From: Michael Kipper <mkipper@ro...> - 2005-06-19 03:07:57
I'm new to gnuplot, as I've decided to go the open-source route, instead of
the Matlab route. So I figured I would ask the expert users how to go about
accomplishing my goal, rather than inventing myself the solution.
I have written some software to solve a problem, that creates a Delaunay
triangulated mesh of points in 3-dimensions, at specified intervals.
The intention is to use gnuplot to create an animated GIF of the mesh as it
steps through time. Hopefully, gnuplot will recognize when a triangle in
the foreground blocks one in the back, so I don't end up with a screen full
Having written the software myself, I can output the data however I like,
but cannot really figure out an efficient way to convey my data to gnuplot
to accomplish the goal.
Is there a "good" way to do this, or a tutorial somewhere I can read?
Thanks for your help and info,
Michael Kipper wrote:
> The intention is to use gnuplot to create an animated GIF of the mesh as it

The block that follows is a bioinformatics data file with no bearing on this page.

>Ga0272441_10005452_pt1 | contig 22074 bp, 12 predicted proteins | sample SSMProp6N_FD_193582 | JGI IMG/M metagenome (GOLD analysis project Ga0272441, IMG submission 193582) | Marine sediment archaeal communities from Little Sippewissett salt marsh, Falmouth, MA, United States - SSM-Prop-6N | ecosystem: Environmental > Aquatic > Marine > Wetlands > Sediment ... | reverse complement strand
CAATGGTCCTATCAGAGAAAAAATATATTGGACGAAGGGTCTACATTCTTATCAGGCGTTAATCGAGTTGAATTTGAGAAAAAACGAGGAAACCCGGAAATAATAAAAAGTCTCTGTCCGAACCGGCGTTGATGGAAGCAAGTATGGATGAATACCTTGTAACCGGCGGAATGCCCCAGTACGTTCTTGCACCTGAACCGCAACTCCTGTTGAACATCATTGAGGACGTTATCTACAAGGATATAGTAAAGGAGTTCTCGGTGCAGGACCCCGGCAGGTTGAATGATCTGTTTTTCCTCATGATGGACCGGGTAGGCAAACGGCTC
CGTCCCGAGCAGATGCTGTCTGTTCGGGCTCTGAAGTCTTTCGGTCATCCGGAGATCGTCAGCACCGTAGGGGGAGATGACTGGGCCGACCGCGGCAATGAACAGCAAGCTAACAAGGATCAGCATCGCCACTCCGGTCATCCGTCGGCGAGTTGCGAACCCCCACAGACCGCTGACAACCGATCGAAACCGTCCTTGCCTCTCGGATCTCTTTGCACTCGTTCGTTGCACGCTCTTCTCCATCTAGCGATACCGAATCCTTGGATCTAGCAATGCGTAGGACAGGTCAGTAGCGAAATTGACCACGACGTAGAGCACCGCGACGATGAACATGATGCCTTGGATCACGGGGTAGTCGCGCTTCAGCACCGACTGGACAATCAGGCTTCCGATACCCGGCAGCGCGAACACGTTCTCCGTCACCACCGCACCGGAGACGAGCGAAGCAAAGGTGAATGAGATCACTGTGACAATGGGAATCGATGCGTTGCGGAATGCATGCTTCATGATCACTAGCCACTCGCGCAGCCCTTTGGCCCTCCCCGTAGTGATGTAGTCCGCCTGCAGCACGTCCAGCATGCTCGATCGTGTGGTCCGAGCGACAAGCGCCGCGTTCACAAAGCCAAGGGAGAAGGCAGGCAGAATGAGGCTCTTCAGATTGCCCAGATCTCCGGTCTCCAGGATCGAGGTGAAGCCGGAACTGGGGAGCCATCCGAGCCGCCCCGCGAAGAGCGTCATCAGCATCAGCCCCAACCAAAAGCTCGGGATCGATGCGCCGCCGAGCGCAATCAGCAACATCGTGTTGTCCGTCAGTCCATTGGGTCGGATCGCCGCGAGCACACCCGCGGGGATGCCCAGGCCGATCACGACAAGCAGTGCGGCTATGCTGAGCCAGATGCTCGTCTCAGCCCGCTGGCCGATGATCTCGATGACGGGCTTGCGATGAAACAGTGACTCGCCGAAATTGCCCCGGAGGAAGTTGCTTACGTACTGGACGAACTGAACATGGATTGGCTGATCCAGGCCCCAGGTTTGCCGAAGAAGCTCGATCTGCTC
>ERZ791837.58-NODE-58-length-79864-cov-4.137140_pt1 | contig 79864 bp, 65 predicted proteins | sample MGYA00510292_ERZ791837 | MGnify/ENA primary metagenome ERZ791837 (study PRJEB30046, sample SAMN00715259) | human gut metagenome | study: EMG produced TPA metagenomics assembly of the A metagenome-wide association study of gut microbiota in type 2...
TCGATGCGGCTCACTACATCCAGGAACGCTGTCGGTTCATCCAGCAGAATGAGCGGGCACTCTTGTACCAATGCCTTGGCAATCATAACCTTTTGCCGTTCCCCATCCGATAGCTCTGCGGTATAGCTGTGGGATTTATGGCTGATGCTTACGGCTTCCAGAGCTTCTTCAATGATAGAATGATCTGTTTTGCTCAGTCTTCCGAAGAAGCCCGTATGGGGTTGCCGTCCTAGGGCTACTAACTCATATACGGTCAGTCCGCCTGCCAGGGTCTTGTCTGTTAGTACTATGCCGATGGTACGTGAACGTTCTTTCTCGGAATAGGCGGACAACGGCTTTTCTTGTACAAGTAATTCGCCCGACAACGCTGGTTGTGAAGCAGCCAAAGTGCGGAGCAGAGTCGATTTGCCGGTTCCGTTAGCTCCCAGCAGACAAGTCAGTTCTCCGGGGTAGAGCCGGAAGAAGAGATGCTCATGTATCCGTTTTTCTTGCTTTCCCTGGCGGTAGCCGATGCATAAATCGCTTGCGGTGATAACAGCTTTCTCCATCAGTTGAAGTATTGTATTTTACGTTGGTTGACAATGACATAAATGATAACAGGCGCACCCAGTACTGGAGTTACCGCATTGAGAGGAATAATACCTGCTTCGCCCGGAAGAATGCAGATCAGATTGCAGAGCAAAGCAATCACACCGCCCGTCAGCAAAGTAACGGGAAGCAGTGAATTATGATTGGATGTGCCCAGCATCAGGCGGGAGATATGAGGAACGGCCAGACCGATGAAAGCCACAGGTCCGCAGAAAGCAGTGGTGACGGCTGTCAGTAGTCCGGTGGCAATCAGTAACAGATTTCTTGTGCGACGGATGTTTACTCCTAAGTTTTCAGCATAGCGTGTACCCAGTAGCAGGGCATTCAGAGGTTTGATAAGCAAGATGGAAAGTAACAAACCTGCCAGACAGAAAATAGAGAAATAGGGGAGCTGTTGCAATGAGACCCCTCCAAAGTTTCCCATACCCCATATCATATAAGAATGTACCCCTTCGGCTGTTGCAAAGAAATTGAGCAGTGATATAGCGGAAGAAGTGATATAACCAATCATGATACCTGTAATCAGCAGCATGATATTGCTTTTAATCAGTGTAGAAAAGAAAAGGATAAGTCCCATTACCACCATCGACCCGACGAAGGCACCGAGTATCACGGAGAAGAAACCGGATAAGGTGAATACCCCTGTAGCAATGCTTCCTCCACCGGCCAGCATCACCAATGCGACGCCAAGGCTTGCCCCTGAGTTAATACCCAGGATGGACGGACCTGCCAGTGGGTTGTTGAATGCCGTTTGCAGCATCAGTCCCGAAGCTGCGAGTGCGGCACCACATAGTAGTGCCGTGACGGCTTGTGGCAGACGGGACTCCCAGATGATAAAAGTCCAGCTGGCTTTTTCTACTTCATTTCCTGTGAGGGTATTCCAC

> steps through time. Hopefully, gnuplot will recognize when a triangle in
> the foreground blocks one in the back, so I don't end up with a screen full
> of points.
Not without some hand-holding from your side. gnuplot doesn't specially
support triangles --- it expects surfaces to be parametric ones, even if
they come in a datafile. To that end, it wants surfaces to have "grid
structure", i.e. they should come as <n> sequences of <m> points, so
gnuplot can construct a surface mesh of regular rectangular topology.
The only way to represent single triangles in this approach is as
quadrangles with one zero-length edge.
Generally, I'm not convinced gnuplot is the right tool for this job.
It's not designed to be a generic 3D vector graphic rendering engine.
Other tools, like Blender or PovRay, may be better fits for the job.